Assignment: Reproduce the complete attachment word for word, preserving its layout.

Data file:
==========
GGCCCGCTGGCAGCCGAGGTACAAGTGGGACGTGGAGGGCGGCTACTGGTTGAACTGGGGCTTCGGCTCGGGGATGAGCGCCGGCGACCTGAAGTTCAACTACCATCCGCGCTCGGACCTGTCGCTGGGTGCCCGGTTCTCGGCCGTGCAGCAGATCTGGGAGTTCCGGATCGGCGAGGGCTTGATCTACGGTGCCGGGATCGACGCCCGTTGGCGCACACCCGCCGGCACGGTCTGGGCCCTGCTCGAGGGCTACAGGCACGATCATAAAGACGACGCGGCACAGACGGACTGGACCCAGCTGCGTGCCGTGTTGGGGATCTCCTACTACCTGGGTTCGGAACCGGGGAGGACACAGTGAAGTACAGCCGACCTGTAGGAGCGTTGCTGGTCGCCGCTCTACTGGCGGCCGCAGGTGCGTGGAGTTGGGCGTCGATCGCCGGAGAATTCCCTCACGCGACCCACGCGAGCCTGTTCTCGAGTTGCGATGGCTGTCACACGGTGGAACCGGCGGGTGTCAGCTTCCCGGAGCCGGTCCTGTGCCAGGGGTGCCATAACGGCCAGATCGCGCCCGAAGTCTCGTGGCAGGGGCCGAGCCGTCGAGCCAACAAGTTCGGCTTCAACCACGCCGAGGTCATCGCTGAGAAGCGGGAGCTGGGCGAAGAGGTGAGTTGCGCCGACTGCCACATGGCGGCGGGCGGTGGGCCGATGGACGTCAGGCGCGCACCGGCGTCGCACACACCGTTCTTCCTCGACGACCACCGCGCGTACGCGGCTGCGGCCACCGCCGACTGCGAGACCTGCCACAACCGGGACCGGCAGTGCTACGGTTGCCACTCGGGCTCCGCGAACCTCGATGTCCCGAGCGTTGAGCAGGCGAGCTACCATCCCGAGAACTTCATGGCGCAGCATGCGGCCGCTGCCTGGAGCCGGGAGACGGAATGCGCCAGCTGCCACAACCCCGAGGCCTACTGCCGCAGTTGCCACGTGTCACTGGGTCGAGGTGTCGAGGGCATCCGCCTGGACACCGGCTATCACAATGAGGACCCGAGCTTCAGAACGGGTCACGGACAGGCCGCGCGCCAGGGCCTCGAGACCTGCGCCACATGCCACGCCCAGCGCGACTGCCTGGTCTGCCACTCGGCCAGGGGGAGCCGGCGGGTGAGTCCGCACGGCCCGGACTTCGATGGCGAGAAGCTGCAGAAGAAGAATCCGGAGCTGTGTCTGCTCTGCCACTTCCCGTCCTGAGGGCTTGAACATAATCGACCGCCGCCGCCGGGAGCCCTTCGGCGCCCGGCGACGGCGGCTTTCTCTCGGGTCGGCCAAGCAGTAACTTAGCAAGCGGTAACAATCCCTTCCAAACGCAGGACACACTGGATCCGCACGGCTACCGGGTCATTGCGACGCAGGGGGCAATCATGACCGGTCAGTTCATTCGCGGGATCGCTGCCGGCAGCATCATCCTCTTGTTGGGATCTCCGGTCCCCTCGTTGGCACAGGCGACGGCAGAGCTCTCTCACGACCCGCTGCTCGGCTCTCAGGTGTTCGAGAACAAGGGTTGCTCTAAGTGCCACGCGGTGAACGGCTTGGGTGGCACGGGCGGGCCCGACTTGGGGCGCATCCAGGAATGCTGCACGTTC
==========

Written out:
GGCCCGCTGGCAGCCGAGGTACAAGTGGGACGTGGAGGGCGGCTACTGGTTGAACTGGGGCTTCGGCTCGGGGATGAGCGCCGGCGACCTGAAGTTCAACTACCATCCGCGCTCGGACCTGTCGCTGGGTGCCCGGTTCTCGGCCGTGCAGCAGATCTGGGAGTTCCGGATCGGCGAGGGCTTGATCTACGGTGCCGGGATCGACGCCCGTTGGCGCACACCCGCCGGCACGGTCTGGGCCCTGCTCGAGGGCTACAGGCACGATCATAAAGACGACGCGGCACAGACGGACTGGACCCAGCTGCGTGCCGTGTTGGGGATCTCCTACTACCTGGGTTCGGAACCGGGGAGGACACAGTGAAGTACAGCCGACCTGTAGGAGCGTTGCTGGTCGCCGCTCTACTGGCGGCCGCAGGTGCGTGGAGTTGGGCGTCGATCGCCGGAGAATTCCCTCACGCGACCCACGCGAGCCTGTTCTCGAGTTGCGATGGCTGTCACACGGTGGAACCGGCGGGTGTCAGCTTCCCGGAGCCGGTCCTGTGCCAGGGGTGCCATAACGGCCAGATCGCGCCCGAAGTCTCGTGGCAGGGGCCGAGCCGTCGAGCCAACAAGTTCGGCTTCAACCACGCCGAGGTCATCGCTGAGAAGCGGGAGCTGGGCGAAGAGGTGAGTTGCGCCGACTGCCACATGGCGGCGGGCGGTGGGCCGATGGACGTCAGGCGCGCACCGGCGTCGCACACACCGTTCTTCCTCGACGACCACCGCGCGTACGCGGCTGCGGCCACCGCCGACTGCGAGACCTGCCACAACCGGGACCGGCAGTGCTACGGTTGCCACTCGGGCTCCGCGAACCTCGATGTCCCGAGCGTTGAGCAGGCGAGCTACCATCCCGAGAACTTCATGGCGCAGCATGCGGCCGCTGCCTGGAGCCGGGAGACGGAATGCGCCAGCTGCCACAACCCCGAGGCCTACTGCCGCAGTTGCCACGTGTCACTGGGTCGAGGTGTCGAGGGCATCCGCCTGGACACCGGCTATCACAATGAGGACCCGAGCTTCAGAACGGGTCACGGACAGGCCGCGCGCCAGGGCCTCGAGACCTGCGCCACATGCCACGCCCAGCGCGACTGCCTGGTCTGCCACTCGGCCAGGGGGAGCCGGCGGGTGAGTCCGCACGGCCCGGACTTCGATGGCGAGAAGCTGCAGAAGAAGAATCCGGAGCTGTGTCTGCTCTGCCACTTCCCGTCCTGAGGGCTTGAACATAATCGACCGCCGCCGCCGGGAGCCCTTCGGCGCCCGGCGACGGCGGCTTTCTCTCGGGTCGGCCAAGCAGTAACTTAGCAAGCGGTAACAATCCCTTCCAAACGCAGGACACACTGGATCCGCACGGCTACCGGGTCATTGCGACGCAGGGGGCAATCATGACCGGTCAGTTCATTCGCGGGATCGCTGCCGGCAGCATCATCCTCTTGTTGGGATCTCCGGTCCCCTCGTTGGCACAGGCGACGGCAGAGCTCTCTCACGACCCGCTGCTCGGCTCTCAGGTGTTCGAGAACAAGGGTTGCTCTAAGTGCCACGCGGTGAACGGCTTGGGTGGCACGGGCGGGCCCGACTTGGGGCGCATCCAGGAATGCTGCACGTTC